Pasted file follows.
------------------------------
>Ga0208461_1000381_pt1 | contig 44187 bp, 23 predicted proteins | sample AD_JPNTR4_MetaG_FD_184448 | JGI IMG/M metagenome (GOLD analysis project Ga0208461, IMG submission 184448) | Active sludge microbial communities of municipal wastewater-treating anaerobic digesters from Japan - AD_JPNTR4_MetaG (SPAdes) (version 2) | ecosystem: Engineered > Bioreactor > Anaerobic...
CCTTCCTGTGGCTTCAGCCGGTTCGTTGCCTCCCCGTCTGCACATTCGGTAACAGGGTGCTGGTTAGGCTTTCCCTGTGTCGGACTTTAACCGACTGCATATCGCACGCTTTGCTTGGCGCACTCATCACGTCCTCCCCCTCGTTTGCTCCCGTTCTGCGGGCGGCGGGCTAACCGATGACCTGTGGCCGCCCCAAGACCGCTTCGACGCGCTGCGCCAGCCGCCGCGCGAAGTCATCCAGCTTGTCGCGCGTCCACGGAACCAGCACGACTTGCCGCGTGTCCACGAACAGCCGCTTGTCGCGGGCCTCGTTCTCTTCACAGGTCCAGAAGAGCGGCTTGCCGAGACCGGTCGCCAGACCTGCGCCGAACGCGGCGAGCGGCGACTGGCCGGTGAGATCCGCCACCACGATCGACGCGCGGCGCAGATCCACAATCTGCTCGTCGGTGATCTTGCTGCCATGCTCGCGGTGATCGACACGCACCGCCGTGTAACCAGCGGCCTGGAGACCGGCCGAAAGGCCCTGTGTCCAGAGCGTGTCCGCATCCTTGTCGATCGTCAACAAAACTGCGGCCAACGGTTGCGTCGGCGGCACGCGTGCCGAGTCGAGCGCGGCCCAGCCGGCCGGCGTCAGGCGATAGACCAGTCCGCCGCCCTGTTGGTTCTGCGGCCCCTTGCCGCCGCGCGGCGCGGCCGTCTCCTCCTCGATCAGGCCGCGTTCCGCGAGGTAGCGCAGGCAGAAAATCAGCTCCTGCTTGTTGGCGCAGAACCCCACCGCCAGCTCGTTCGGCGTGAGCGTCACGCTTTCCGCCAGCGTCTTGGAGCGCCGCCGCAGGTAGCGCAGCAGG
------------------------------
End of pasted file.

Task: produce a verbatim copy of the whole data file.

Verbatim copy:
>Ga0208461_1000381_pt1 | contig 44187 bp, 23 predicted proteins | sample AD_JPNTR4_MetaG_FD_184448 | JGI IMG/M metagenome (GOLD analysis project Ga0208461, IMG submission 184448) | Active sludge microbial communities of municipal wastewater-treating anaerobic digesters from Japan - AD_JPNTR4_MetaG (SPAdes) (version 2) | ecosystem: Engineered > Bioreactor > Anaerobic...
CCTTCCTGTGGCTTCAGCCGGTTCGTTGCCTCCCCGTCTGCACATTCGGTAACAGGGTGCTGGTTAGGCTTTCCCTGTGTCGGACTTTAACCGACTGCATATCGCACGCTTTGCTTGGCGCACTCATCACGTCCTCCCCCTCGTTTGCTCCCGTTCTGCGGGCGGCGGGCTAACCGATGACCTGTGGCCGCCCCAAGACCGCTTCGACGCGCTGCGCCAGCCGCCGCGCGAAGTCATCCAGCTTGTCGCGCGTCCACGGAACCAGCACGACTTGCCGCGTGTCCACGAACAGCCGCTTGTCGCGGGCCTCGTTCTCTTCACAGGTCCAGAAGAGCGGCTTGCCGAGACCGGTCGCCAGACCTGCGCCGAACGCGGCGAGCGGCGACTGGCCGGTGAGATCCGCCACCACGATCGACGCGCGGCGCAGATCCACAATCTGCTCGTCGGTGATCTTGCTGCCATGCTCGCGGTGATCGACACGCACCGCCGTGTAACCAGCGGCCTGGAGACCGGCCGAAAGGCCCTGTGTCCAGAGCGTGTCCGCATCCTTGTCGATCGTCAACAAAACTGCGGCCAACGGTTGCGTCGGCGGCACGCGTGCCGAGTCGAGCGCGGCCCAGCCGGCCGGCGTCAGGCGATAGACCAGTCCGCCGCCCTGTTGGTTCTGCGGCCCCTTGCCGCCGCGCGGCGCGGCCGTCTCCTCCTCGATCAGGCCGCGTTCCGCGAGGTAGCGCAGGCAGAAAATCAGCTCCTGCTTGTTGGCGCAGAACCCCACCGCCAGCTCGTTCGGCGTGAGCGTCACGCTTTCCGCCAGCGTCTTGGAGCGCCGCCGCAGGTAGCGCAGCAGG